The selectivity, linearity, precision and accuracy detection limit and quantification limit were determined for equine serum. The method was also tested for human plasma. According to FDA guidelines, detection limit and quantitation limit were obtained based on the standard deviation of the response and the slope of the calibration curve13{, 1997 #14;U.S. Department of Health and Human Services, 1997 #287}. The precision and accuracy for both intra-day and inter-day of the control samples were assessed and measured as percentage variations from nominal concentrations of both compounds in horse serum.


50µL MBX and TVX stock solutions (1mg/ml) were spiked in 0.9ml of blank plasma, the calibration curves for both agents were formed to make a high concentration of 50,000ng/ml in plasma. Plasma solutions of 20,000, 10,000, 5,000, 2,000, 1,000, 500, 250, 100, 50, 20, and 10ng/ml were prepared by stepwise dilutions.  The Quantitation limit for each analyte was determined using pure standards that were analyzed based on peak areas in the HPLC method. The limit of detection was estimated from a low concentration reference standard through continuous dilution.


The method was validated using a standard statistical calculation was used for 3 groups of calibration curves plus 2 extra samples of lower limit of quantification (LLOQ) for each antibiotic.

The quality control samples (n = 6) were determined by extracting the spiked equine serum samples consisting of both MBX and TVX at 20,000, 4,000, 500 and 50ng/ml. The intra-assay precision was measured at 20,000, 4,000, 500 and 50ng/ml, while inter-assay precision was determined at 4,000, 500 and 50ng/ml (n = 4). The accuracy was measured by relating the calculated concentration to nominal concentrations.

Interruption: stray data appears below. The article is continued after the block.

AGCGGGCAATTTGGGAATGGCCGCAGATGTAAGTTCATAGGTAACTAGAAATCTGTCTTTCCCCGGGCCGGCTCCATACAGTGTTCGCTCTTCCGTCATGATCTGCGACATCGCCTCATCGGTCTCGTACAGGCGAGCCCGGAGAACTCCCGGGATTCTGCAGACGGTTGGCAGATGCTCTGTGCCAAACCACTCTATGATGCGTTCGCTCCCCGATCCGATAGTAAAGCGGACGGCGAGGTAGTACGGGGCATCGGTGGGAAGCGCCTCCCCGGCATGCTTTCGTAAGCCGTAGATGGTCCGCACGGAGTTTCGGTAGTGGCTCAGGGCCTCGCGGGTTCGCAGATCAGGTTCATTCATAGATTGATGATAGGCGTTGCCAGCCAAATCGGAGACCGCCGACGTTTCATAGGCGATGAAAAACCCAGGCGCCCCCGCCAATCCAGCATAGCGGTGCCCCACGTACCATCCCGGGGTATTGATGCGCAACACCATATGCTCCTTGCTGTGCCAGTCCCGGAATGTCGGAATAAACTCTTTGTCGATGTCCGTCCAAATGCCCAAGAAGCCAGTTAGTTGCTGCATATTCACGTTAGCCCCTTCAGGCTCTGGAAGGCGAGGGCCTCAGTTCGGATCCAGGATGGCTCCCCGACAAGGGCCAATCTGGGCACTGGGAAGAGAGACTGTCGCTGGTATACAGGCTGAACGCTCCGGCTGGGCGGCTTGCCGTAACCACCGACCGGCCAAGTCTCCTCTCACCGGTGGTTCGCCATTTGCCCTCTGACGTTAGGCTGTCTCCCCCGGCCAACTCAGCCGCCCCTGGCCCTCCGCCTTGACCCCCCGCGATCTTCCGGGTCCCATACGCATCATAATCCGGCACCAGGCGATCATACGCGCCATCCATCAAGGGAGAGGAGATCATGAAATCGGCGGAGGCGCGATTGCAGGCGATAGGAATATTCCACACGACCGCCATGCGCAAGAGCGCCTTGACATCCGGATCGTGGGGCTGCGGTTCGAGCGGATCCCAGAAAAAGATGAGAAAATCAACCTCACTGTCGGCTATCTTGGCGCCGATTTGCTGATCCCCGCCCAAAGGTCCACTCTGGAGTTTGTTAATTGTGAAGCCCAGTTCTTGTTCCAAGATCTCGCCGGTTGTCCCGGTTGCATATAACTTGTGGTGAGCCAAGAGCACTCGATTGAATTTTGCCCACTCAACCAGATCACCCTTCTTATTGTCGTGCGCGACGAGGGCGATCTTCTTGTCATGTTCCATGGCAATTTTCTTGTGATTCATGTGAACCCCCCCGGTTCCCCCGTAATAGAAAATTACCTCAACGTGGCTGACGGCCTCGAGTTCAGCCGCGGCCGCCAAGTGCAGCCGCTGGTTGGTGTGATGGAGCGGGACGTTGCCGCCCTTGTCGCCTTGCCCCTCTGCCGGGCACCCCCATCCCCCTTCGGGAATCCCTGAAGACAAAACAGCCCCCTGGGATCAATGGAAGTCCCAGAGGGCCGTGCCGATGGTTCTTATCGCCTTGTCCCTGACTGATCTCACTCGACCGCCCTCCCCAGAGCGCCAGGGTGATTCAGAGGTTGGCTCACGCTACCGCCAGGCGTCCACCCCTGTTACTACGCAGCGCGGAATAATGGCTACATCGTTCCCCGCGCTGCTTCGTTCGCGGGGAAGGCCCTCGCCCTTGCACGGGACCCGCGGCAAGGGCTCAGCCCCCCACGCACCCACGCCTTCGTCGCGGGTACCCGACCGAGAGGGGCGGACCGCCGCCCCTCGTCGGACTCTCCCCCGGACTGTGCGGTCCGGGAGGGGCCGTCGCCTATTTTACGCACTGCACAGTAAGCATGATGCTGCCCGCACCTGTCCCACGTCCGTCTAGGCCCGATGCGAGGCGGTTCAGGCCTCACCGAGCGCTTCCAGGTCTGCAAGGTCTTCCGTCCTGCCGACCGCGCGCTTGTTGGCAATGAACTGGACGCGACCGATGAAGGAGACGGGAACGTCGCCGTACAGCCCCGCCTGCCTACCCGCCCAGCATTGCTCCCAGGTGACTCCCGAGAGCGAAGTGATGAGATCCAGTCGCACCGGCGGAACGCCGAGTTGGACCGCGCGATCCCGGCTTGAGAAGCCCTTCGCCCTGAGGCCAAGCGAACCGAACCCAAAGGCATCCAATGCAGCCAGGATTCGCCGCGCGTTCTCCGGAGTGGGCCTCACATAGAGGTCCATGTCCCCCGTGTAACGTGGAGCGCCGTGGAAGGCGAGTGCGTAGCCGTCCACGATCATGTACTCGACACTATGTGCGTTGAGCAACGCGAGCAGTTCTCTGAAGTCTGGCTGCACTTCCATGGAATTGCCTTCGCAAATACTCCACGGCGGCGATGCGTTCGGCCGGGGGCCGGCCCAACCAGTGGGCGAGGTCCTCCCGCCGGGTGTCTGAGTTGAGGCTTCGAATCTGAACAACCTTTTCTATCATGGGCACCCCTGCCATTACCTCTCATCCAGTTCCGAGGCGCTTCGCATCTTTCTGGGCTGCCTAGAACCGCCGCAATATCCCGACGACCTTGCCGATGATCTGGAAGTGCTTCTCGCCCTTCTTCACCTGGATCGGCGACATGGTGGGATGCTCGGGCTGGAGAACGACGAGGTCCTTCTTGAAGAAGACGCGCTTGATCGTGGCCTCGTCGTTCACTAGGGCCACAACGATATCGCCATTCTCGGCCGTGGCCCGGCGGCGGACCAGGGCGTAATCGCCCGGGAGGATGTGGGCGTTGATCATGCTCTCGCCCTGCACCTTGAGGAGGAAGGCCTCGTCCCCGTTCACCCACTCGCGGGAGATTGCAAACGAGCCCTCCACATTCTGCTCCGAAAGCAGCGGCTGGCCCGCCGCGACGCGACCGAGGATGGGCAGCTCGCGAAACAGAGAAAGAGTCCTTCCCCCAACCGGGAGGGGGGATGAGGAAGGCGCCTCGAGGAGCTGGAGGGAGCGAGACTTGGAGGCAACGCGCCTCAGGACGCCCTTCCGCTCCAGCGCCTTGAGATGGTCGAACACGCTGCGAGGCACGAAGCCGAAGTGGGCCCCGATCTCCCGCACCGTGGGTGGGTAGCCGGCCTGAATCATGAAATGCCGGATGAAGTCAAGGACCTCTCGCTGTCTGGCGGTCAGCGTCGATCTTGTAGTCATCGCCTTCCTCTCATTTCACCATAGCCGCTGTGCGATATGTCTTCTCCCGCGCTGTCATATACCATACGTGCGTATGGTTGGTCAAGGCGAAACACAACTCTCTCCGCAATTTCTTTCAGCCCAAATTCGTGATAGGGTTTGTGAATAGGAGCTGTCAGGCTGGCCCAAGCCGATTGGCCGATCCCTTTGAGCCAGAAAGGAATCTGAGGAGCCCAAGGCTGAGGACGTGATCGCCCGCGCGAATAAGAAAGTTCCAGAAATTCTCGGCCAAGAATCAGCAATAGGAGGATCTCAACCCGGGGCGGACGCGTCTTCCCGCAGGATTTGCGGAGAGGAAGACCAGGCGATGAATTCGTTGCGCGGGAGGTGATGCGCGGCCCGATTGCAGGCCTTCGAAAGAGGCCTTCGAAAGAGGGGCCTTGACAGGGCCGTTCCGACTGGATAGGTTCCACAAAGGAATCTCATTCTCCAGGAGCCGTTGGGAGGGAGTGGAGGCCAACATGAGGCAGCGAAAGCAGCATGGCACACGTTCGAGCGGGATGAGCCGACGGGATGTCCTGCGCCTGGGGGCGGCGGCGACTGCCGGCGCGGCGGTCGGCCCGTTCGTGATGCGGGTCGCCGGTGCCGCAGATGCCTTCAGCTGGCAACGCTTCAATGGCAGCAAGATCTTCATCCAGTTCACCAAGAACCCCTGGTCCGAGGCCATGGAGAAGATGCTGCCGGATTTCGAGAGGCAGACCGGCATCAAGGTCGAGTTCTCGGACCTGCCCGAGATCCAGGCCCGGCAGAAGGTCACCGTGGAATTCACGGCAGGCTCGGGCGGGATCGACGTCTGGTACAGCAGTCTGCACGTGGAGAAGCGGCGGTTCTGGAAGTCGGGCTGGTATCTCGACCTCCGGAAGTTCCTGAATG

Demonstrative chromatograms of equine serum and human plasma are shown in Figures 2 and 3 respectively. As seen, no endogenous constituent signals were interfered with either MBX or TVX peaks in the pre-treatment samples.



Figure 2: Chromatogram blank horse serum spiked with 4000 ng/ml of MBX and TV, blank horse serum spiked with 250 ng/ml of MBX and TVX, and a blank horse serum.



Figure 3: Chromatogram blank human plasma spiked with 4000 ng/ml, blank human plasma spiked with 500 ng/ml of MBX and TVX, and a blank human plasma.


The retention times of MBX and TVX were 4.9 and 6.7 min, respectively, with a calibration range of 10-50000 ng/ml for both antibiotics. The detection and quantitation limit (LLOQ) for MBX were (0.3,0.9), while for TVX were (3.0, 9.4) ng/ml, respectively. The precision of LLOQ was 4.4% for MBX and 9.4% for TVX.


Means of the control samples, precision and accuracy at intra-day and inter-day analysis are presented in Table 1.

This HPLC method allows simultaneous analysis for MBX and TVX, unlike the assays in14-16 and is shorter, simpler and the volume of plasma or serum required was slightly lower. than previously reported assays for MBX 17,18 and TVX19,20. The detection limit of MBX and TVX was slightly less than that stated by Garcia et al and Carretero et al15,18 and Liang et al20, respectively


Table 1:  Means, precision and accuracy ranges of the control samples in horse serum.

Concentration (ng/ml)



Mean± SD (ng/ml)

Precision (%)

Accuracy (%)

Mean± SD (ng/ml)

Precision (%)

Accuracy (%)























































The current study examined previously developed HPLC method for simultaneous analysis of both MBX and TVX on different matrices. The precision, accuracy and linearity are proposed to be appropriate clinical procedures for both antibiotics.


This method is simple, time and cost saving, and it was effectively tested in human plasma samples. Additional studies are needed in the future, in order to evaluate it this method in the other matrices.



The author wishes to thank The Therapeutic Research Centre (TRC) particularly Professor Michael Roberts for providing materials and helping in performing this study.



The present work has no conflict of interest.



No human or animals were participants in this study performed by the author.



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Received on 17.12.2019           Modified on 12.02.2020

Accepted on 09.04.2020         © RJPT All right reserved

Research J. Pharm. and Tech. 2021; 14(1):143-145.

DOI: 10.5958/0974-360X.2021.00025.1